Effective Use of ICT for Inclusive Learning of Young Children with Reading and Writing Difficulties

Effective Use of ICT for Inclusive Learning of Young Children with Reading and Writing Difficulties

Karin Tweddell Levinsen (Aarhus University, Denmark)
DOI: 10.4018/978-1-61520-909-5.ch003
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This case presents the three-year research and development IT Folder Project (PIF), which has been aimed at facilitating the inclusion of young children with potential reading and writing difficulties in normal classes. The research focuses on everyday practice in schools and produces knowledge that gradually qualifies and consolidates a sustainable implementation strategy for the municipality involved regarding ICT as a change agent for inclusion. The children with potential difficulties are identified though tests and the adults and the classes involved “accompany” the children into the project. Thus, the adults involved are not necessarily passionate about ICT; they are representative of the average Danish schoolteacher. The case presents the first year and a half of the project and the initial results regarding the quality of the children’s inclusion process along with modifications of the screening tests and organizational changes in the municipality and the local schools based on these results.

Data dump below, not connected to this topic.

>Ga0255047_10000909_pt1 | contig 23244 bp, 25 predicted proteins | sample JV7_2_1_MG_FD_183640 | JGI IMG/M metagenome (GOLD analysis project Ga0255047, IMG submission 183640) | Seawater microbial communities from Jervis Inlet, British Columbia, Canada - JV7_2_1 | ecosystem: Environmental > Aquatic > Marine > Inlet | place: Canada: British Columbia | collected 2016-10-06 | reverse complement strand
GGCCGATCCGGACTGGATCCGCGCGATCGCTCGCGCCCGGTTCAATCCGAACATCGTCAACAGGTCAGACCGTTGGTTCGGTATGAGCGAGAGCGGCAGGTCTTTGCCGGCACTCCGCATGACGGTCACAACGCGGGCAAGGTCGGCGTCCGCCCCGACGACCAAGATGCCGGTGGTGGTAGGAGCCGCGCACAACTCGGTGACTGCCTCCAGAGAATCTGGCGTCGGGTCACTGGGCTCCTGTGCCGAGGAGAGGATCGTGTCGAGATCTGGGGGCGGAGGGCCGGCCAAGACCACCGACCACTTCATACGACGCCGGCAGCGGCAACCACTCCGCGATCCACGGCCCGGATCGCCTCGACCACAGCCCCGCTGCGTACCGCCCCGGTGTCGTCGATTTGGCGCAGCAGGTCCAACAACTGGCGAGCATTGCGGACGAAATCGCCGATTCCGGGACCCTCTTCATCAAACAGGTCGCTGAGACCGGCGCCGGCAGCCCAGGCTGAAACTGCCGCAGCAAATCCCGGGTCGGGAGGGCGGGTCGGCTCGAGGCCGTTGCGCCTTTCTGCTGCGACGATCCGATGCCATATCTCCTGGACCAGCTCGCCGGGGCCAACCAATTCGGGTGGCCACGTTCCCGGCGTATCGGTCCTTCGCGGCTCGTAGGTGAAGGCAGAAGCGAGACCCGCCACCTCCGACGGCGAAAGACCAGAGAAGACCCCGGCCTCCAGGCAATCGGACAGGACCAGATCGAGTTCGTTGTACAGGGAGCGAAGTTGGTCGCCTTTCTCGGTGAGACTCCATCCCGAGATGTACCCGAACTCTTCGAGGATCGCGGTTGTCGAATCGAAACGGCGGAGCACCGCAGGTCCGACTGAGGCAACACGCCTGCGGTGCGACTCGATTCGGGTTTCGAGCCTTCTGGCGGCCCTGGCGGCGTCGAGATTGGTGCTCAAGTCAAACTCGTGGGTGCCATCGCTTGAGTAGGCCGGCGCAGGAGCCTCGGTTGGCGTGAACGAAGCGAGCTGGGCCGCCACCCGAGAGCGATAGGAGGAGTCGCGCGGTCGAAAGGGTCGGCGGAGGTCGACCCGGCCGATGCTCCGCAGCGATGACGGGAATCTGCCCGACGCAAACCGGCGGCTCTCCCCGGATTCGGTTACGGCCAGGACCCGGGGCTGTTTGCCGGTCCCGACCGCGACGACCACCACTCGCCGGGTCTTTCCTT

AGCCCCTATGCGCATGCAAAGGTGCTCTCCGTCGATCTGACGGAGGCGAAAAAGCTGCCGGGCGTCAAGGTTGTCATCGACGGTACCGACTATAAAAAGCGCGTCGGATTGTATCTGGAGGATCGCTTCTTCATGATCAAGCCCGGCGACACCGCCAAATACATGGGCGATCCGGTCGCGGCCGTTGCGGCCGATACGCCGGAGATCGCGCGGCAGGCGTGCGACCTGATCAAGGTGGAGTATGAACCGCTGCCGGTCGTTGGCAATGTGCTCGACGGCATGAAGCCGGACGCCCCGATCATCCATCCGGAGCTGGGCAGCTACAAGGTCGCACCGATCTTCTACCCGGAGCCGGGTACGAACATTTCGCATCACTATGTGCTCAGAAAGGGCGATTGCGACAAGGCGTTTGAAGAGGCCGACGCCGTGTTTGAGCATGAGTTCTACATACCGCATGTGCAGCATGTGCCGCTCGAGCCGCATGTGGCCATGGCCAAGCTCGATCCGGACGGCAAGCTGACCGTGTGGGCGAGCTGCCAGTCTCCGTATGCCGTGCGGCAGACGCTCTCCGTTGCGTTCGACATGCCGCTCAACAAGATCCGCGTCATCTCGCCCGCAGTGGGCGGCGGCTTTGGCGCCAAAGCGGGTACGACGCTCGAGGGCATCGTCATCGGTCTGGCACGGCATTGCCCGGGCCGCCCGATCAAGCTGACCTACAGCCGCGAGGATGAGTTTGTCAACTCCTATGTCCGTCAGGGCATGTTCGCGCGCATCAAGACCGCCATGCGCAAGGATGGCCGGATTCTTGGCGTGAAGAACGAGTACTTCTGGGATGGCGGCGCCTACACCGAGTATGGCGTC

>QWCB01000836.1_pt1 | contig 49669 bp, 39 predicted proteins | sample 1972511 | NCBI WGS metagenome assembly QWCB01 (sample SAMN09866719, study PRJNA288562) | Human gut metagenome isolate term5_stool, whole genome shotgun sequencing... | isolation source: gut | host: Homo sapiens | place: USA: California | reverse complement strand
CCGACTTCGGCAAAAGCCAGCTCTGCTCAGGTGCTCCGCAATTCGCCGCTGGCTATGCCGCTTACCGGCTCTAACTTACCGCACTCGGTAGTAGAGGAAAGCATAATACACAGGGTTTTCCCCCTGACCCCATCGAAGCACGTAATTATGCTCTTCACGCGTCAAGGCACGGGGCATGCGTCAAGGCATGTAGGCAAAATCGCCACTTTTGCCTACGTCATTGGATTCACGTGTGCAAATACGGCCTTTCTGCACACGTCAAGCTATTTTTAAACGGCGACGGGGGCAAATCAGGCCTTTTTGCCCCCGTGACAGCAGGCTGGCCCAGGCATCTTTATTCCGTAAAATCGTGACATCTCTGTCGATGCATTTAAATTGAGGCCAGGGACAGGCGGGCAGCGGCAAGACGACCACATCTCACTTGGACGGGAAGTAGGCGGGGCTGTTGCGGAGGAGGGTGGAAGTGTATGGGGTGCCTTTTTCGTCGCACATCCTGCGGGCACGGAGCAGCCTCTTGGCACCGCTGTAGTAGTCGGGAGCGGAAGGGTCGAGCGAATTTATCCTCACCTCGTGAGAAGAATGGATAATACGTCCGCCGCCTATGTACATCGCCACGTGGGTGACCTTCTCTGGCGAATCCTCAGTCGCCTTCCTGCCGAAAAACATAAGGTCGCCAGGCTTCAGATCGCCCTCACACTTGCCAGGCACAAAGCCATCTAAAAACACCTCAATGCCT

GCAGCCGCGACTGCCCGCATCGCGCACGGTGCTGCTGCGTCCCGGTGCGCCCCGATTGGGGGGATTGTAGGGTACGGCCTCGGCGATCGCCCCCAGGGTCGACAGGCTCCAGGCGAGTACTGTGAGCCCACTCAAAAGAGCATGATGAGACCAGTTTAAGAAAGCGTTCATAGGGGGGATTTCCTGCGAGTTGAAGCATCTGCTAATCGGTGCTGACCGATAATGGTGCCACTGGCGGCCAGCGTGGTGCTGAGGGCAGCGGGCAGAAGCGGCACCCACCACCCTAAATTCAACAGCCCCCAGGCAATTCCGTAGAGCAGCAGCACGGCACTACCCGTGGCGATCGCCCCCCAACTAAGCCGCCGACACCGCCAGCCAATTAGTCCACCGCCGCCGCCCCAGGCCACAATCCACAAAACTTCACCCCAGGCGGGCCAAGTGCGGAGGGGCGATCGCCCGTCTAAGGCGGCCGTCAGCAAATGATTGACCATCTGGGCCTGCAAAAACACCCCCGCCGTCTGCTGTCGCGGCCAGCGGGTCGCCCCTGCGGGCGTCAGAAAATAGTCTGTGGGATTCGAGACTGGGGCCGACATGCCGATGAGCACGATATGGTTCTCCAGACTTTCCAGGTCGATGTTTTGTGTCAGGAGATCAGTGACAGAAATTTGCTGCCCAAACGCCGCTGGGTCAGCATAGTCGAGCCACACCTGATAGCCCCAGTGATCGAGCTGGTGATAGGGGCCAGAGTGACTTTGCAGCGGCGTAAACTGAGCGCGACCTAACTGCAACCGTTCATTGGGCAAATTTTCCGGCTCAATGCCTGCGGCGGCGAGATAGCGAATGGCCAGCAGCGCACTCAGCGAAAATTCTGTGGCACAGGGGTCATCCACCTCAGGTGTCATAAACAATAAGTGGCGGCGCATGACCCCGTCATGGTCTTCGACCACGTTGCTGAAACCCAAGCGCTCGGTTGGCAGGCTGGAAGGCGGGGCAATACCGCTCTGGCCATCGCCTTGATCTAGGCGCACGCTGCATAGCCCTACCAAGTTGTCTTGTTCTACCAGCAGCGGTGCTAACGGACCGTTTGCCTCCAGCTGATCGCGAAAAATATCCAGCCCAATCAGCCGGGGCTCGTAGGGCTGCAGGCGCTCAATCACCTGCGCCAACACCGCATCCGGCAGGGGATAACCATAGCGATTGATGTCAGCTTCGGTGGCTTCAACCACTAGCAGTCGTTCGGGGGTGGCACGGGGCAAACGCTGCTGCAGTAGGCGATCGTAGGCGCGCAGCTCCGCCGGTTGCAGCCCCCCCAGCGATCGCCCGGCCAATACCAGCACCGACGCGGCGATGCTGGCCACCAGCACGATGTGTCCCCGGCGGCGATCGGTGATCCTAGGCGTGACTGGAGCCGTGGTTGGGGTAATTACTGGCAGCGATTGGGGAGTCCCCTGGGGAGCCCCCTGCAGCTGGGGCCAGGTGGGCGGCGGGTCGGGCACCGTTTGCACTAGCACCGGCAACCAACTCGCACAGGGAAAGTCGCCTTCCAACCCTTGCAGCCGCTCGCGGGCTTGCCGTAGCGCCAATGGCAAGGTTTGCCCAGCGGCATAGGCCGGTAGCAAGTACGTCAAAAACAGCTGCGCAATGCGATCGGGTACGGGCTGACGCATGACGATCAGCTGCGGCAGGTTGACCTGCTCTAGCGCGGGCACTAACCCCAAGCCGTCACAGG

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Organization Background

The IT Folder Project (PIF) differs from previous Danish projects on ICT implementation in two ways. First, the project involves teachers who can be described as early and late majority adaptors of ICT (Rogers, 1995), while previous projects have worked with voluntary innovators and early adaptors. The experience has been that projects involving innovators and early adopters tend to fade away as soon as the special conditions that have made the project possible are withdrawn or if the innovators who drive the process change job. Therefore, PIF produces valuable knowledge of the conditions for implementing ICT in everyday practice in Danish schools. Second, as an explorative and design-based study, PIF is carried out as an iterative collaborative process that aims to use and share knowledge as it is produced and at all levels in the municipal organization. PIF is based on iterative principles of project management and project design derived from the field of Interaction Design (Sharp, Rogers & Preece, 2007). Thus, PIF is a research-based iterative intervention that involves two primary schools, including both the teachers and the school administration, as well as the local Pedagogic Development Centre (PDC) in the municipality, the local politicians and decision makers.